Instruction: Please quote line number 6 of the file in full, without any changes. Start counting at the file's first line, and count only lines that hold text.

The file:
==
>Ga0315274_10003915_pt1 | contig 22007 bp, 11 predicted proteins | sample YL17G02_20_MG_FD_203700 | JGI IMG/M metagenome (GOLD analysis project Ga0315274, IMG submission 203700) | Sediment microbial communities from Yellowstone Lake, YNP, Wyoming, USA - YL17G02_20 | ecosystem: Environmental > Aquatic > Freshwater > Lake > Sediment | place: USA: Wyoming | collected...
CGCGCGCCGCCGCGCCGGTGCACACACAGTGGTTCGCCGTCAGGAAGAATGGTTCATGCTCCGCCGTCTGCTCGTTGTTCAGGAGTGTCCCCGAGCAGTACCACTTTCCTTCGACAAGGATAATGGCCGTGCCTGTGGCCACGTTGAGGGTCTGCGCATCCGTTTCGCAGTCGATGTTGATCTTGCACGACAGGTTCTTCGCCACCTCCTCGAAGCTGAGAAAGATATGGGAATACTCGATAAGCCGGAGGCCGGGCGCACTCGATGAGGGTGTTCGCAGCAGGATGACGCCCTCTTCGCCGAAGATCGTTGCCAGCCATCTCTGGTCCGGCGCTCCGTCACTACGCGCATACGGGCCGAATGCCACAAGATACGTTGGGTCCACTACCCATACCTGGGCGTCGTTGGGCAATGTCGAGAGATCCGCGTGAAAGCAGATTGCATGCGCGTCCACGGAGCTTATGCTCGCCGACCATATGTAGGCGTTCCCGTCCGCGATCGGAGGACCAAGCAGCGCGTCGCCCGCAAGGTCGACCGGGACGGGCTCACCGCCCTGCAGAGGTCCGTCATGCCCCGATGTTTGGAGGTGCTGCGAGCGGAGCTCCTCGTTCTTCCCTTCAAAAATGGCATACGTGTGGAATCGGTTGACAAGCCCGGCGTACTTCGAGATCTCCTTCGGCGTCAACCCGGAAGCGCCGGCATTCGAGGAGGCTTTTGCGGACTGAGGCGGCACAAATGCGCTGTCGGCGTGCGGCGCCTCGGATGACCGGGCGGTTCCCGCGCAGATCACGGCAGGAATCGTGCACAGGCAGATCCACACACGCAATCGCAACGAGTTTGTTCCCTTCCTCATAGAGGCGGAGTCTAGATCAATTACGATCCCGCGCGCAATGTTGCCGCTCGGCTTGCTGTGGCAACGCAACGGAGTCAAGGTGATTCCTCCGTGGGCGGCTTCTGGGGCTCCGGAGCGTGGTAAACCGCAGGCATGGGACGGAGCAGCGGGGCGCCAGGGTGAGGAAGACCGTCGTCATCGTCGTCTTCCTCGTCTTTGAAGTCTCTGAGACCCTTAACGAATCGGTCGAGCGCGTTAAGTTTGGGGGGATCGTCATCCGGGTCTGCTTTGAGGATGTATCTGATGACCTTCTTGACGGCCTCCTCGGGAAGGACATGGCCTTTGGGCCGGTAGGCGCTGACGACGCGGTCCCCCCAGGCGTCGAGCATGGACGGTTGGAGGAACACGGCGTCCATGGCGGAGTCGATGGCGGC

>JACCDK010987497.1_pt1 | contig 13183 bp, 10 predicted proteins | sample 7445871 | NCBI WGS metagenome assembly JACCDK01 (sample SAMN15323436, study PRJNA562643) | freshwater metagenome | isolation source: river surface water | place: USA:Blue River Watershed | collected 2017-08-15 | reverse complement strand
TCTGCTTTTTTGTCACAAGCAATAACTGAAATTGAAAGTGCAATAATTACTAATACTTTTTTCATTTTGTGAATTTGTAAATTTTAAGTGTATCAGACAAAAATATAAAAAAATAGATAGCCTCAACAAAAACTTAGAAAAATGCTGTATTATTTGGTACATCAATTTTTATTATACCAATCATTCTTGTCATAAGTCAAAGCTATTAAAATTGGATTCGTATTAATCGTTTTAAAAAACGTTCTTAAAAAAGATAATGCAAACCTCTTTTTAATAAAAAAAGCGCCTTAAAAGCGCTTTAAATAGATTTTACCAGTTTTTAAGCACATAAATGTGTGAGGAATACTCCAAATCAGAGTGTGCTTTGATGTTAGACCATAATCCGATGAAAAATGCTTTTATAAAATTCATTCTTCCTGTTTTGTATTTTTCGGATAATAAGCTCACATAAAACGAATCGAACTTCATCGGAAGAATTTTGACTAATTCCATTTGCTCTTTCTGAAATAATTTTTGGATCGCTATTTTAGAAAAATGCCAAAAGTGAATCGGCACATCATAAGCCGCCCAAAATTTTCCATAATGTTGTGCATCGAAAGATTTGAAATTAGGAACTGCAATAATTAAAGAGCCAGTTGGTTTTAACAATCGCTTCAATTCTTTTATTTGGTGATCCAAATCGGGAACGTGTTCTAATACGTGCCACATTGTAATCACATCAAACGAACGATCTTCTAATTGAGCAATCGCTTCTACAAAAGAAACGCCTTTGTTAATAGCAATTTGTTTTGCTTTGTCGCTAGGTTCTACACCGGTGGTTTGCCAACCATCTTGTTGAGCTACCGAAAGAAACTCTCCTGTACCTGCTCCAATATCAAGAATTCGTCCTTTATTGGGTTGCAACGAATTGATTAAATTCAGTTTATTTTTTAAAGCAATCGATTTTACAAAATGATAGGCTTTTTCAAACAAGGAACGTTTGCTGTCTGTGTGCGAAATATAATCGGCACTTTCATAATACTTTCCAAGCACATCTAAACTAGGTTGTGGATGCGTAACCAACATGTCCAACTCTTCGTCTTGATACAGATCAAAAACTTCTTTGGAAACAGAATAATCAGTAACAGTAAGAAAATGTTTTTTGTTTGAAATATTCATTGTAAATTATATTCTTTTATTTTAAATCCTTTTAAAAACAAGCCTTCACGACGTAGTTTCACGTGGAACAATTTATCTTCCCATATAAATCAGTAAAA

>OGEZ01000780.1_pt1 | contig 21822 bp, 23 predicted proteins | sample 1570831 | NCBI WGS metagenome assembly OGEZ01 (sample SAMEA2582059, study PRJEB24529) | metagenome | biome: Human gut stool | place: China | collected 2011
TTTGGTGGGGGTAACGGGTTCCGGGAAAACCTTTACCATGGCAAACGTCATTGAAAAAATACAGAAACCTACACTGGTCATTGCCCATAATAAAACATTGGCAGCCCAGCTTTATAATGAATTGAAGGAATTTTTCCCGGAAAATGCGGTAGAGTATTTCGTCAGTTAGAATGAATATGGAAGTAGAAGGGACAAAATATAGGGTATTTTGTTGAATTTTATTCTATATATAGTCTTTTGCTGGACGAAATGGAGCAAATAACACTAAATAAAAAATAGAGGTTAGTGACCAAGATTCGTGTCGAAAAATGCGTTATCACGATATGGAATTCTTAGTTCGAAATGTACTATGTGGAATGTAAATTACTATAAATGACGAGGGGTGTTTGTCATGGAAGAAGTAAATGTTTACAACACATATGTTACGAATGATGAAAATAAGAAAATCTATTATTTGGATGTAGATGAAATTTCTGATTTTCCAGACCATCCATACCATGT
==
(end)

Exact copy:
TTTGGTGGGGGTAACGGGTTCCGGGAAAACCTTTACCATGGCAAACGTCATTGAAAAAATACAGAAACCTACACTGGTCATTGCCCATAATAAAACATTGGCAGCCCAGCTTTATAATGAATTGAAGGAATTTTTCCCGGAAAATGCGGTAGAGTATTTCGTCAGTTAGAATGAATATGGAAGTAGAAGGGACAAAATATAGGGTATTTTGTTGAATTTTATTCTATATATAGTCTTTTGCTGGACGAAATGGAGCAAATAACACTAAATAAAAAATAGAGGTTAGTGACCAAGATTCGTGTCGAAAAATGCGTTATCACGATATGGAATTCTTAGTTCGAAATGTACTATGTGGAATGTAAATTACTATAAATGACGAGGGGTGTTTGTCATGGAAGAAGTAAATGTTTACAACACATATGTTACGAATGATGAAAATAAGAAAATCTATTATTTGGATGTAGATGAAATTTCTGATTTTCCAGACCATCCATACCATGT